CHARLESTON, SC (WCSC) - The person to whom Dylann Roof shared his plan to kill parishioners at a historically black church in downtown Charleston will spend 27 months in prison for lying to the FBI.
Joey Meek was sentenced Tuesday by U.S. District Judge Richard Gergel, the same federal judge who presided over Roof's death penalty trial.
Meek will also have one year of supervised release. Since he was out on bond for his charges, Meek will be allowed to self-report to prison.
"Joey has been sentenced and will be paying his debt to society," said Meek's attorney Deborah Barbier. "It is his hope that the spirit of forgiveness as demonstrated by the victims of the AME tragedy throughout this matter will be extended to him."
Roof was sentenced to death after being found guilty in the deaths of nine at Emanuel AME Church, Rev. Clementa Pinckney, 41; Cynthia Hurd, 54; Rev. Sharonda Coleman-Singleton, 45; Tywanza Sanders, 26; Ethel Lance, 70; Susie Jackson, 87; Depayne Middleton Doctor, 49; Rev. Daniel Simmons, 74; and Myra Thompson, 59.
Meek says Roof told him the outlines of his plan as they drank vodka and snorted cocaine a week before the massacre.
Authorities say Meek told some friends about Roof's alleged plot and told them not to report it, which resulted in a misprision of a felony charge.
"Joey sincerely hopes that anyone who has a friend who is talking about hurting someone will take it seriously, learn from his mistake, and notify the proper authorities immediately," Barbier said.
Meek pleaded guilty but wasn't prosecuted for failing to report Roof's plans. Instead, it was ruled Meek would only be sentenced for what he did after the massacre.
During the sentencing hearing, Barbier called two witnesses to the stand, a correctional system analyst and a psychiatrist.
The analyst, James Aiken, worked in many facilities as a warden, among other positions. Aiken believes Meek poses low risk in prison, but may need to be put in solitary confinement for his safety, versus the general population.
Aiken said other inmates may attack Meek because of his connection to Roof's heinous crime.
Dr. Thomas Martin, a Psychiatrist in the Columbia and Charleston area, was also called to the stand. Meek contacted Martin roughly one week after he was arrested in 2015. Martin said since that time he has met with Meek for roughly 55 hours and diagnosed him with anxiety and depression.
Martin stated Meek has progressed very well in treatment over the last 15 to 17 months, and feels if he were to be placed in solitary confinement it would "create a backslide in therapeutic progress". He added Meek may be more dysfunctional coming out of prison.
Family and friends of Meeks did not speak in court today, however submitted letters to Gergel as impact statements.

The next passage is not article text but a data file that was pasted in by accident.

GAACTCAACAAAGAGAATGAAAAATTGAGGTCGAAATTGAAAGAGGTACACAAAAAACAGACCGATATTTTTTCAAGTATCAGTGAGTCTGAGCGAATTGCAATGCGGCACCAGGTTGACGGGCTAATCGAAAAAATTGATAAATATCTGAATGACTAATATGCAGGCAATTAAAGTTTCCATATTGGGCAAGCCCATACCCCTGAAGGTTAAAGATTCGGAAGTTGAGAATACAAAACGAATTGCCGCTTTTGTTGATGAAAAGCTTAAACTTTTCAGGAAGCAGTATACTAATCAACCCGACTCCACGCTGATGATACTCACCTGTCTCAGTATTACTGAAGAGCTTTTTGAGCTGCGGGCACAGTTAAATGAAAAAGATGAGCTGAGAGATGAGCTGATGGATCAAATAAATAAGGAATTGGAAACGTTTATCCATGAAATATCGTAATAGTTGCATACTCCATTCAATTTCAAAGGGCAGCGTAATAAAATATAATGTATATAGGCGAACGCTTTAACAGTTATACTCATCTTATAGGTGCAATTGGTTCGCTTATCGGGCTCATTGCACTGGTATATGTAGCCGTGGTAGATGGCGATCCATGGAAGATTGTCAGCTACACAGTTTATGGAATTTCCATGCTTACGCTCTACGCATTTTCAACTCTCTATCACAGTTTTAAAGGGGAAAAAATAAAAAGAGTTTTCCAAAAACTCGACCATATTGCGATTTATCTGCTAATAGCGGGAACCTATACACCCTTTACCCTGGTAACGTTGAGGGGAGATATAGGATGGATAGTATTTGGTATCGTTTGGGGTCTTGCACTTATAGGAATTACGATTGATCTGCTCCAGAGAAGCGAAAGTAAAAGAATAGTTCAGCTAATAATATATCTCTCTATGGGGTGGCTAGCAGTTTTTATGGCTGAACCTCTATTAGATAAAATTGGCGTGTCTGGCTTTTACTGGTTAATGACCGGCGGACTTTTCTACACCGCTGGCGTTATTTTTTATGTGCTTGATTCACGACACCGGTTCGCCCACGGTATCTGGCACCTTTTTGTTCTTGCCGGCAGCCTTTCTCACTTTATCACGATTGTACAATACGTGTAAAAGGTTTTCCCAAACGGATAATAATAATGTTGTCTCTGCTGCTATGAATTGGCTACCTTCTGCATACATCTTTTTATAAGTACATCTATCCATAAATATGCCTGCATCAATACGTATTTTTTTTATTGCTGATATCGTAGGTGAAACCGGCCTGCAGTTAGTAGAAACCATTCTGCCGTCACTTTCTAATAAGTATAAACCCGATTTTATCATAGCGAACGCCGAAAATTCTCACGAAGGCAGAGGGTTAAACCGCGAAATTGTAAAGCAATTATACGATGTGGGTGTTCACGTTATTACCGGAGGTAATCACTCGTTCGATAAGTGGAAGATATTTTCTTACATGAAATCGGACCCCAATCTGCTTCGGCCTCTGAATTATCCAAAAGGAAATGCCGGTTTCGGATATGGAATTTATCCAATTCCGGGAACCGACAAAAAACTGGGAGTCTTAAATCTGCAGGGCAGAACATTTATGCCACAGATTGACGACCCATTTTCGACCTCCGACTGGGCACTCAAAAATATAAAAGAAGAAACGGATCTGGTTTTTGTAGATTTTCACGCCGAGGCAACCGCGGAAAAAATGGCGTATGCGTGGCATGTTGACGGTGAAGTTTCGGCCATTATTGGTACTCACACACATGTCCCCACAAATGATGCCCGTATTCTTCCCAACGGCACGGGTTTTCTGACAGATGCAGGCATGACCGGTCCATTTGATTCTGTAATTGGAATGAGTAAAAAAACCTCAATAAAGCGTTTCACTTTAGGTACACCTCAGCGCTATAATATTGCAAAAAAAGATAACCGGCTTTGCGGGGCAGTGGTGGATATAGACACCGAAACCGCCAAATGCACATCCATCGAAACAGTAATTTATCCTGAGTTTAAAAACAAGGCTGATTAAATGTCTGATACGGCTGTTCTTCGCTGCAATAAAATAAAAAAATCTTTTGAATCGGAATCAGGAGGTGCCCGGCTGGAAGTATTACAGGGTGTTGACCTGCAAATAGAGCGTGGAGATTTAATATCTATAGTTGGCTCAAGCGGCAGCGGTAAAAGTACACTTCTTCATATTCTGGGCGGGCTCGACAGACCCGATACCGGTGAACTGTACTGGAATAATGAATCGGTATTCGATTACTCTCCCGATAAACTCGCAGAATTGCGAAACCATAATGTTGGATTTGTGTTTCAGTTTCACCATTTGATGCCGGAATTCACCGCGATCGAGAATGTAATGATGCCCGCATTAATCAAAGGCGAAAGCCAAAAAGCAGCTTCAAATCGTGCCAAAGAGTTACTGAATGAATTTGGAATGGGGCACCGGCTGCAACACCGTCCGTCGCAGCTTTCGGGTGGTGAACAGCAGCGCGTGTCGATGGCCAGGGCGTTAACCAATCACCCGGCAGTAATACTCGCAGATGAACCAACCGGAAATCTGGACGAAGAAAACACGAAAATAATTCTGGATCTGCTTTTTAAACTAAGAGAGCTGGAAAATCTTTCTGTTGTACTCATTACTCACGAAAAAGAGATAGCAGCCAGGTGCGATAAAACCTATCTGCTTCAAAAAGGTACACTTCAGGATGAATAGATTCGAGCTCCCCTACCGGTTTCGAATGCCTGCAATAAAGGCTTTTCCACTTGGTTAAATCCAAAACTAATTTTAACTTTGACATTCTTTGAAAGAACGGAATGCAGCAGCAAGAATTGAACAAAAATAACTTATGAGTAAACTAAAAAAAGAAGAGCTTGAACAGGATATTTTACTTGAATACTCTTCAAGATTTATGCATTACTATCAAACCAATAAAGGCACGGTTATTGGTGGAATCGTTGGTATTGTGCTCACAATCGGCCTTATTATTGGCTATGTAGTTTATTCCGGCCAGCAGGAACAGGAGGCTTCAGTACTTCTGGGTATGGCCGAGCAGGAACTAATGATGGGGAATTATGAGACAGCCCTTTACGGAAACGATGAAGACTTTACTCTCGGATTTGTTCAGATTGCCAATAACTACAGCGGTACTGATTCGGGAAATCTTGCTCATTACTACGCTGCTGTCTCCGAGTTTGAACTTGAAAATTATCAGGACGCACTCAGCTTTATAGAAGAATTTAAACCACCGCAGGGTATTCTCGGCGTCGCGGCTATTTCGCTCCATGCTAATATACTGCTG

Meanwhile, Meek apologized in court Tuesday.
"I'm sorry from the bottom of my heart. I'm sorry that this has all happened to such beautiful families," he read aloud in court.
The statement was part of a court document released to the public in February.
Meek went on to say, "If I was not to return to my family today and have to leave them, then I would feel hopeless. I wouldn't have a job anymore that I've had for the longest in my life. I don't know if I will make it out of prison alive and that scares me."
Meek became emotional while reading his statement, and family members, who sat in the back of the courtroom, could be heard sniffling.
"He has expressed to all the families of the victims of the brutal murders at the AME church his sincere remorse and sympathies for their losses," Barbier said. "He will always live with a great deal of sorrow and regret about these events."
The friends and families of the victims made no statements in court.
In a statement from United States Attorney Beth Drake she stated, "Meek's action in concealing Roof's involvement and his false statements to the FBI impacted law enforcement's efforts to capture and investigate Roof who had escaped with a loaded .45 Glock. Separate and apart form the murders, his actions are serious criminal violations."
"This sentence demonstrates the FBI's commitment to bring justice to all those who played a part in this horrific crime," said Alphonso Norris, FBI Special Agent in Charge. "This successful prosecution was the result of coordinated efforts with our state, local and federal partners. We are proud to be part of such a professional team that also obtained justice for the victims, families and communities that were forever changed by the cowardly acts of Dylann Roof and Joey Meek."
Over the next few weeks the Federal Bureau of Prisons will decide where Meek will serve his sentence and how he will be classified, meaning solitary confinement or general population.
Meek's attorney, Deborah Barbier, requested Meek serve his sentence at Edgefield Federal Correctional Institution near Augusta, Georgia, close to his family. The facility holds more than 1,800 inmates currently.